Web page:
Parents joined striking teachers on the picket line outside a primary school yesterday, in a protest against Michael Gove's "ideological" attempts to impose academy status.
All lessons at Downhills Primary School in Haringey, north London, were cancelled as teachers walked out over the Education Secretary's plans.
The school has been on the front line of resistance to the academies programme since Mr Gove sacked the entire governing body earlier this year. Outside the school gates, Phil Brett, a teacher, said the school had found itself "at the eye of a storm".
"It's not a position that we want to be in, but unfortunately the Secretary of State has forced it upon us," he said.
"Michael Gove has made this an ideological battle," said Sarah Williams, 40, a parent. "Parents know when a school is failing and this wasn't a failing school. As this dispute has gone on, I've realised that it's got nothing to do with the school – we have become a mere inconvenience in the way of Gove's ideological zeal."
An Ofsted report ordered by Mr Gove placed Downhills in special measures in March. Its governors proposed keeping the school under local authority control, but were sacked by Mr Gove and replaced with an "interim executive board" who are consulting on converting the school into an academy. The Education Secretary's preferred academy sponsor is the Harris Federation, sponsored by Lord Harris of Peckham, a "great friend" of the Prime Minister. The final decision on the school's status will be made by Mr Gove.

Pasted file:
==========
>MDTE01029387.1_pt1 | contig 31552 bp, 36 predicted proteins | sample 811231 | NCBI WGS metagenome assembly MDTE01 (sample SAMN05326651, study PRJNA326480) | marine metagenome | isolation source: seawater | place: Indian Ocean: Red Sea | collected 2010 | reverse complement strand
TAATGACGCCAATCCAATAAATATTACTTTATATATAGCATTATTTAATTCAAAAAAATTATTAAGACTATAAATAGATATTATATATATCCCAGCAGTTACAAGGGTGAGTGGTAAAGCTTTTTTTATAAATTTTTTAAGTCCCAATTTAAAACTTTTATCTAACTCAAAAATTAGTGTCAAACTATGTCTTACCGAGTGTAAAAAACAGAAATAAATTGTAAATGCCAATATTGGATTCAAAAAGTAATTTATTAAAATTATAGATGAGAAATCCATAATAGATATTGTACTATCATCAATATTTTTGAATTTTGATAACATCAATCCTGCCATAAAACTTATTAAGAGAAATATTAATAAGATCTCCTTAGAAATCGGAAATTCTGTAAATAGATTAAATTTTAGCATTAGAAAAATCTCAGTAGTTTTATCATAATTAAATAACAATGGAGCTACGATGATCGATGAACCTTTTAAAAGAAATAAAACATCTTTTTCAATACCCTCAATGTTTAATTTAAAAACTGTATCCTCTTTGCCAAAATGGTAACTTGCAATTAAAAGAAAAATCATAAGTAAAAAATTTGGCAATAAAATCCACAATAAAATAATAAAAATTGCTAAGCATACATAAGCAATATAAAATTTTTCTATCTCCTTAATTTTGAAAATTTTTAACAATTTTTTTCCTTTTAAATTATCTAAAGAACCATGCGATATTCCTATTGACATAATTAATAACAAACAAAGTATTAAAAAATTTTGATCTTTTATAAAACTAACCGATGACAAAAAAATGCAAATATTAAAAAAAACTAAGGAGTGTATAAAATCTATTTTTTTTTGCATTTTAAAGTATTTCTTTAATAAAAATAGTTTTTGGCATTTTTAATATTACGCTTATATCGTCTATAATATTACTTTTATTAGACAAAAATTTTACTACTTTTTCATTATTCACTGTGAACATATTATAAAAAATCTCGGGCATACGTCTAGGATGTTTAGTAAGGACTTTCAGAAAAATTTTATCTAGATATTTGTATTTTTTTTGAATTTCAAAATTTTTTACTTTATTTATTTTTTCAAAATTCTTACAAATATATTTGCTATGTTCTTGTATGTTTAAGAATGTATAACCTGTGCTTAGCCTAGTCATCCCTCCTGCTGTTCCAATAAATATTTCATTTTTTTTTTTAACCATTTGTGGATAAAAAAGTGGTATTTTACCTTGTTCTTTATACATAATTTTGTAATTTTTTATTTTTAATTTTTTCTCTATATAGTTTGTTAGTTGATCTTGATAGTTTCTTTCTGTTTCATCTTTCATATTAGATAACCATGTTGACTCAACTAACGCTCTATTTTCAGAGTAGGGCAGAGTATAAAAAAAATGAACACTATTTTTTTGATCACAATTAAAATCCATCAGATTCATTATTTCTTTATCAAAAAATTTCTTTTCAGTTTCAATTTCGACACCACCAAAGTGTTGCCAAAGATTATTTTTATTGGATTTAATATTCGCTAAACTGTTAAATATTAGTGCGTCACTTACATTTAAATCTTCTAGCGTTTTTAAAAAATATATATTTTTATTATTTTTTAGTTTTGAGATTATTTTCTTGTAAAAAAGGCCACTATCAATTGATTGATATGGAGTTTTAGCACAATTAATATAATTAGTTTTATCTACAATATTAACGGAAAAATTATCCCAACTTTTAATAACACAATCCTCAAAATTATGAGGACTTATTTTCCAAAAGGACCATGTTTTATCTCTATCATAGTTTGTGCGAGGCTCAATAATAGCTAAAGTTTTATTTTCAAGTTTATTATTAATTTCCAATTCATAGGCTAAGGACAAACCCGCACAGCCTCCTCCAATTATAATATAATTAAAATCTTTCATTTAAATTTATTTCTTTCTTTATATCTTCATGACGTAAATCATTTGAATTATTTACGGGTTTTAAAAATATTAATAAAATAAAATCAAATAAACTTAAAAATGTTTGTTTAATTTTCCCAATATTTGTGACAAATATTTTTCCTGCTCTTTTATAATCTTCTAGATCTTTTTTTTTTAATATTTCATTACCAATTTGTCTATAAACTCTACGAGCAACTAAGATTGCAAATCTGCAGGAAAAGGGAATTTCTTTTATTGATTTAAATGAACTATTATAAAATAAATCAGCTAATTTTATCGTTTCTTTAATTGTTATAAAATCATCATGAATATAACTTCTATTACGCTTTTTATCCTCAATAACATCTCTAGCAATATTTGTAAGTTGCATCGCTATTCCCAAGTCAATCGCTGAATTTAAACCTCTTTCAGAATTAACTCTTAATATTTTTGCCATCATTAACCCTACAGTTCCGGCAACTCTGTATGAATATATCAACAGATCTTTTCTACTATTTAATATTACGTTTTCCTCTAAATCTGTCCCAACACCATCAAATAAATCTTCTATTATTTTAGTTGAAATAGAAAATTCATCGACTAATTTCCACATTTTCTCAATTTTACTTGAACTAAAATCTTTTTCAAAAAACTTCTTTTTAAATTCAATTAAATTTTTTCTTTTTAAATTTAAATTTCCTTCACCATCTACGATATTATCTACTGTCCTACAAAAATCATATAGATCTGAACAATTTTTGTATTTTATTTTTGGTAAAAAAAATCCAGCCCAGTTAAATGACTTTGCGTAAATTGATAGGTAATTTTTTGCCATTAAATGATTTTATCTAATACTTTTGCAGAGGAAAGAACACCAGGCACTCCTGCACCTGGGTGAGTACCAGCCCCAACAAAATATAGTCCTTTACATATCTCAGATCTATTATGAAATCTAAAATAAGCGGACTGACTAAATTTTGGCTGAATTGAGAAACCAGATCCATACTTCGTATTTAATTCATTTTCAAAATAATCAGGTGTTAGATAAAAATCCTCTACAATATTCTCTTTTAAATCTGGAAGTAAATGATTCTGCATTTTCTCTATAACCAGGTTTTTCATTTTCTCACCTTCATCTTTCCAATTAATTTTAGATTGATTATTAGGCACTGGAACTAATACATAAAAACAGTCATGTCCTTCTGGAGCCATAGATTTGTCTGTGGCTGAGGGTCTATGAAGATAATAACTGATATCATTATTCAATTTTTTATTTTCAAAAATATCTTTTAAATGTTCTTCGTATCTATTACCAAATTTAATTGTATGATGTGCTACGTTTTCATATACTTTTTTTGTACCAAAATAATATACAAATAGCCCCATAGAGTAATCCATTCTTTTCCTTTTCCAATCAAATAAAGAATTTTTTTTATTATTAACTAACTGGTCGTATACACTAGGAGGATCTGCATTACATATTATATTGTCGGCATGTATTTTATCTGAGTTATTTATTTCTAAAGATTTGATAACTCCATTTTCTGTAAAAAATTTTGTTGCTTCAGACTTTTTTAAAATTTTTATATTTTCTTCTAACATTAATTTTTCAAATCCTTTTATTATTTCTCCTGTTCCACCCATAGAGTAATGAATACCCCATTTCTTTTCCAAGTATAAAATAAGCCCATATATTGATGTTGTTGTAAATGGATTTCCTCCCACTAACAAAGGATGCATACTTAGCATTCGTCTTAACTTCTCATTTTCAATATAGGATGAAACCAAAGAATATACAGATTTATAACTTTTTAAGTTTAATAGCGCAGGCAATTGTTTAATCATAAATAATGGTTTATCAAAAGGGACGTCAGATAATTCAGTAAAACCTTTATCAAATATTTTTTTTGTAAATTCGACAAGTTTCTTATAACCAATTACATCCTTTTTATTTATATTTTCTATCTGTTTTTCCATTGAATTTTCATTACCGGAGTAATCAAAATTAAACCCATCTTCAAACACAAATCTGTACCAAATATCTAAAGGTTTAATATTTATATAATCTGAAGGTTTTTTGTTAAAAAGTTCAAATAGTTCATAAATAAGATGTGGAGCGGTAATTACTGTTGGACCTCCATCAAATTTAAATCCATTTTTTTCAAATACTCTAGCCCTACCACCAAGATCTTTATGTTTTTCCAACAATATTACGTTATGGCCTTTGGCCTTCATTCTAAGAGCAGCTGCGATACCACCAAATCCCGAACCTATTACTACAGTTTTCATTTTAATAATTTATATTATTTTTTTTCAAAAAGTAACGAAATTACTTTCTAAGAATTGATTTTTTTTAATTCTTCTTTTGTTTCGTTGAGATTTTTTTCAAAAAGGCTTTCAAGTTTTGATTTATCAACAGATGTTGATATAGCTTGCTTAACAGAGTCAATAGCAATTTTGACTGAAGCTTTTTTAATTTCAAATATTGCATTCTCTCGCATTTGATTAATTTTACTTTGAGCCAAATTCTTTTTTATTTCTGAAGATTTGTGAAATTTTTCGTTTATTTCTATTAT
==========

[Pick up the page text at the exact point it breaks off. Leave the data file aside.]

A Department for Education spokesman said: "Ofsted found that [Downhills] is failing to give its pupils an acceptable standard of education and that those responsible for leading, managing and governing the school are not demonstrating the capacity to secure the necessary improvement."